North America

News Release

New CFR Scorecard Shows U.S. Corporate Tax System Keeps Foreign Profits Abroad

Nearly three decades after the last major tax overhaul, both Democratic and Republican parties and President Barack Obama agree that cutting the corporate tax rate and taxing foreign profits differently would move the tax system in the right direction. The outdated corporate tax system does not raise as much revenue as the systems of most other rich countries, even as U.S. corporate profits have reached record highs, according to a new progress report and scorecard from the Council on Foreign Relations' Renewing America initiative.

See more in United States; Tax Policy

Transcript

Agricultural Technology and Productivity Continue to Make Gains, Ensure U.S. Food Security

Speaker: Tom Vilsack
Presider: Roger C. Altman

With the 2014 farm bill now enacted into law, U.S. agriculture secretary Tom Vilsack visits CFR to discuss the USDA's policy priorities with Roger Altman of Evercore Partners. Vilsack credits advanced agricultural technology and the productivity of American farmers with maintaining the country's status as a food-secure nation, despite a growing population and a shrinking agricultural sector.

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Other Report

The U.S. system for taxing corporate profits is outdated, ineffective at raising revenue, and creates perverse incentives for companies to shelter profits overseas. It is also, for most U.S. companies most of the time, a pretty good deal, which is one of the big reasons why any serious overhaul will be so difficult to achieve.

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Video

Agricultural Technology and Productivity Continue to Make Gains, Ensure U.S. Food Security

Speaker: Tom Vilsack
Presider: Roger C. Altman

With the 2014 farm bill now enacted into law, U.S. agriculture secretary Tom Vilsack visits CFR to discuss the USDA's policy priorities with Roger Altman of Evercore Partners. Vilsack credits advanced agricultural technology and the productivity of American farmers with maintaining the country's status as a food-secure nation, despite a growing population and a shrinking agricultural sector.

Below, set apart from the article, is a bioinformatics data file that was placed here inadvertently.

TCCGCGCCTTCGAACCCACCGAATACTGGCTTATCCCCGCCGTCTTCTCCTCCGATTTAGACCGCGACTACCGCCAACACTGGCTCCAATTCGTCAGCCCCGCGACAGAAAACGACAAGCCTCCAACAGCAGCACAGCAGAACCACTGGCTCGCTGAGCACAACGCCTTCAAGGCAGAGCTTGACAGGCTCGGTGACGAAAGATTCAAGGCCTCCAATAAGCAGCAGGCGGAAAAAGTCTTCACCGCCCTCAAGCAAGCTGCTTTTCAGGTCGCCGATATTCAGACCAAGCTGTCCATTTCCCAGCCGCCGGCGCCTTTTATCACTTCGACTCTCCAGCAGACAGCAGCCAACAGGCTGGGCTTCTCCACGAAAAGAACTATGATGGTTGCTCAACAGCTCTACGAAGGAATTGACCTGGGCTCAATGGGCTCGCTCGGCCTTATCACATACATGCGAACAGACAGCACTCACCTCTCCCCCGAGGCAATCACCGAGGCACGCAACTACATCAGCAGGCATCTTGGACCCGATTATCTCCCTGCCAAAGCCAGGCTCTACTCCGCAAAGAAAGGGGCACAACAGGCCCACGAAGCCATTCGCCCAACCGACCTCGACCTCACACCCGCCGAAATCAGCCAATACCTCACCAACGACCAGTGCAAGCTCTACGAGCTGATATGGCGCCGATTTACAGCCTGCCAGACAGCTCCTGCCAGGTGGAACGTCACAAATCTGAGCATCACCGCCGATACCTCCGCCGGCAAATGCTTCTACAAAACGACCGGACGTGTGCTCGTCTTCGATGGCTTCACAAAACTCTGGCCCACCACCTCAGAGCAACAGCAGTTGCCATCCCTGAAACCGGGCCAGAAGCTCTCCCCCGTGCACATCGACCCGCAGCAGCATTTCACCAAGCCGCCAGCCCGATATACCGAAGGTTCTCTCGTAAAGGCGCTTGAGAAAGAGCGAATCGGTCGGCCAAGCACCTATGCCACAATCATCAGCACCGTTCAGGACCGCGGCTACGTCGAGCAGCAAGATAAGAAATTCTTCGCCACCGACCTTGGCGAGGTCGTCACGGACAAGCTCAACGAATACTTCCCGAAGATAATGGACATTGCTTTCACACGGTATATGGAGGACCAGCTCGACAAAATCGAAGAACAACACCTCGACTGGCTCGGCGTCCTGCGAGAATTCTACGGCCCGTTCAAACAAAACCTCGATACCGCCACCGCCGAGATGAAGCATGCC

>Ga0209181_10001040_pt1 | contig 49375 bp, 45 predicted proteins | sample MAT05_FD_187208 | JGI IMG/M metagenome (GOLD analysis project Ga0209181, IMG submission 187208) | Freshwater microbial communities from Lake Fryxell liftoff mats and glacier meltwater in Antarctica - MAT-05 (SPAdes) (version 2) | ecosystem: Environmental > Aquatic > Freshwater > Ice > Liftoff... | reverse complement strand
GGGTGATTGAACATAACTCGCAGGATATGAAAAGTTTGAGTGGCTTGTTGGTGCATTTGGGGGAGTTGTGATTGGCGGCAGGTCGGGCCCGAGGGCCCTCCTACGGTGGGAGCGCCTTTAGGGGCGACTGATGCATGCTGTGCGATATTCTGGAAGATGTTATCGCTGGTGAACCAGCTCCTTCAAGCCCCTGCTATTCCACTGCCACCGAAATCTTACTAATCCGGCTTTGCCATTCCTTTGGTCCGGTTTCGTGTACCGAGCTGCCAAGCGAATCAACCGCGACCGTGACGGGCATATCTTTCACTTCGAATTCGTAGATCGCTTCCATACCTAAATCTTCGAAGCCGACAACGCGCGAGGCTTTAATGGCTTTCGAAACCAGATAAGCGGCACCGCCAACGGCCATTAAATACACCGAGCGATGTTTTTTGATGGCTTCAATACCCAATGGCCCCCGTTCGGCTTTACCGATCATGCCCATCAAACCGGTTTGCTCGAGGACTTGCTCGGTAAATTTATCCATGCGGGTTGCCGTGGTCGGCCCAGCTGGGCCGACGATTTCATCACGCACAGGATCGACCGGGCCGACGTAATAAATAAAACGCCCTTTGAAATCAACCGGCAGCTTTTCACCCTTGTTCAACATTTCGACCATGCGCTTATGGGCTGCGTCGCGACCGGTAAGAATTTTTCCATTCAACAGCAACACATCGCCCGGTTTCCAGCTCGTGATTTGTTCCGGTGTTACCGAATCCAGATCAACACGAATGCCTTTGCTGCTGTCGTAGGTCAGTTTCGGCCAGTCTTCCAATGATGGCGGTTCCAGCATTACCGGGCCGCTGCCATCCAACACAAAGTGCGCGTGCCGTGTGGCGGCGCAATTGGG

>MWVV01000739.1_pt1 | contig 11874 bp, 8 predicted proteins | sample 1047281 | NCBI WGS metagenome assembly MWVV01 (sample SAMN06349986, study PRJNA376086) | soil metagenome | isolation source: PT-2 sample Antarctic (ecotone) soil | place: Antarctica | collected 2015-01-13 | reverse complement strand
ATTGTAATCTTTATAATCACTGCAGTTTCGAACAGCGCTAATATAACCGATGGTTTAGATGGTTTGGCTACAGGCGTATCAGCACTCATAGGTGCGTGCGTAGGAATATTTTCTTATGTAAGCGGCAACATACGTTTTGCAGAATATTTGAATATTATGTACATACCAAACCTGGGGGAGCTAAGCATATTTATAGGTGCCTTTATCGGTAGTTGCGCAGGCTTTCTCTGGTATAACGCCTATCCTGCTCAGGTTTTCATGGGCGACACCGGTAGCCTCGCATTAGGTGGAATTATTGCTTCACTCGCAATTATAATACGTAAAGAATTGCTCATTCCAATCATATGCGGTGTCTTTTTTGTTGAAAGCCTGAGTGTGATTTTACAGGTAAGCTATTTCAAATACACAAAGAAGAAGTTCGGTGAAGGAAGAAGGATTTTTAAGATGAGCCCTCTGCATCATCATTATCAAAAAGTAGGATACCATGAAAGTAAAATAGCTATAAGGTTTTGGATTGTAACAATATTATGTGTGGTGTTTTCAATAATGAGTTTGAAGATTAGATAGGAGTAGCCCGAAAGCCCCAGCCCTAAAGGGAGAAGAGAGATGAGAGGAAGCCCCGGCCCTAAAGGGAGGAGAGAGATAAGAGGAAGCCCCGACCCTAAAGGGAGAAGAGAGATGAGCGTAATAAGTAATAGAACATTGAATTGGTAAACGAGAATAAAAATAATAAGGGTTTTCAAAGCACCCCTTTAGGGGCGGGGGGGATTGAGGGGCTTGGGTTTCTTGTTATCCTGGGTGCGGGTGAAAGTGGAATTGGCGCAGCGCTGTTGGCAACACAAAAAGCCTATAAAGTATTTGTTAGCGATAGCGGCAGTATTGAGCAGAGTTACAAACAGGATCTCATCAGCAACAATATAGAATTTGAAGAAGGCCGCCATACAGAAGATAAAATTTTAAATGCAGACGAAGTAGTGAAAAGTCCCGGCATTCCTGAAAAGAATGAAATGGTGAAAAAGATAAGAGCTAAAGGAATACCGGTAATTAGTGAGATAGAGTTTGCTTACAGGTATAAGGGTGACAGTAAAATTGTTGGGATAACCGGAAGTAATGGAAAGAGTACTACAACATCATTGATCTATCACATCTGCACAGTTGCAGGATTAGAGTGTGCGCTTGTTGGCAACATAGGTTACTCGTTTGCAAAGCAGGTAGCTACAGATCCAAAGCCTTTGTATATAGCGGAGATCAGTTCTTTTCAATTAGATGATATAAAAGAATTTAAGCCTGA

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Primary Sources

Secretary Hagel's Remarks at People's Liberation Army National Defense University

Secretary Chuck Hagel traveled to China and Japan as part of the Obama administration's rebalance to the Asia Pacific region. On April 8, 2014, he spoke at the PLA's National Defense University about military-to-military relations and took questions about the U.S. stance on East China Sea and South China Sea disputes, the status of Taiwan, and the rapid economic development in China.

See more in China; United States; Regional Security; Grand Strategy

Audio

Agricultural Technology and Productivity Continue to Make Gains, Ensure U.S. Food Security

Speaker: Tom Vilsack
Presider: Roger C. Altman

With the 2014 farm bill now enacted into law, U.S. agriculture secretary Tom Vilsack visits CFR to discuss the USDA's policy priorities with Roger Altman of Evercore Partners. Vilsack credits advanced agricultural technology and the productivity of American farmers with maintaining the country's status as a food-secure nation, despite a growing population and a shrinking agricultural sector.

See more in United States; Agricultural Policy

Must Read

NYT: The Wolf Hunters of Wall Street

Author: Michael Lewis

"Katsuyama and his team did measure how much more cheaply they bought stock when they removed the ability of some other unknown trader to front-run them. For instance, they bought 10 million shares of Citigroup, then trading at roughly $4 per share, and saved $29,000 — or less than 0.1 percent of the total price… It sounded small until you realized that the average daily volume in the U.S. stock market was $225 billion. The same tax rate applied to that sum came to nearly $160 million a day."

See more in North America; Banks and Banking

Primary Sources

Nuclear Security Summit Statements

On April 5, 2009, President Obama gave a speech in Prague, calling nuclear terrorism "the most immediate and extreme threat to global security," and hosted the first Nuclear Security Summit (NSS) in Washington, DC in April 2010. Additional summits took place in Seoul in 2012 and in the Hague in 2014. The summit aims to secure nuclear material and encourage collaboration between countries to eliminate nuclear weapons. Countries report on their progress in securing their nuclear materials.

See more in Arms Control, Disarmament, and Nonproliferation; United States; Global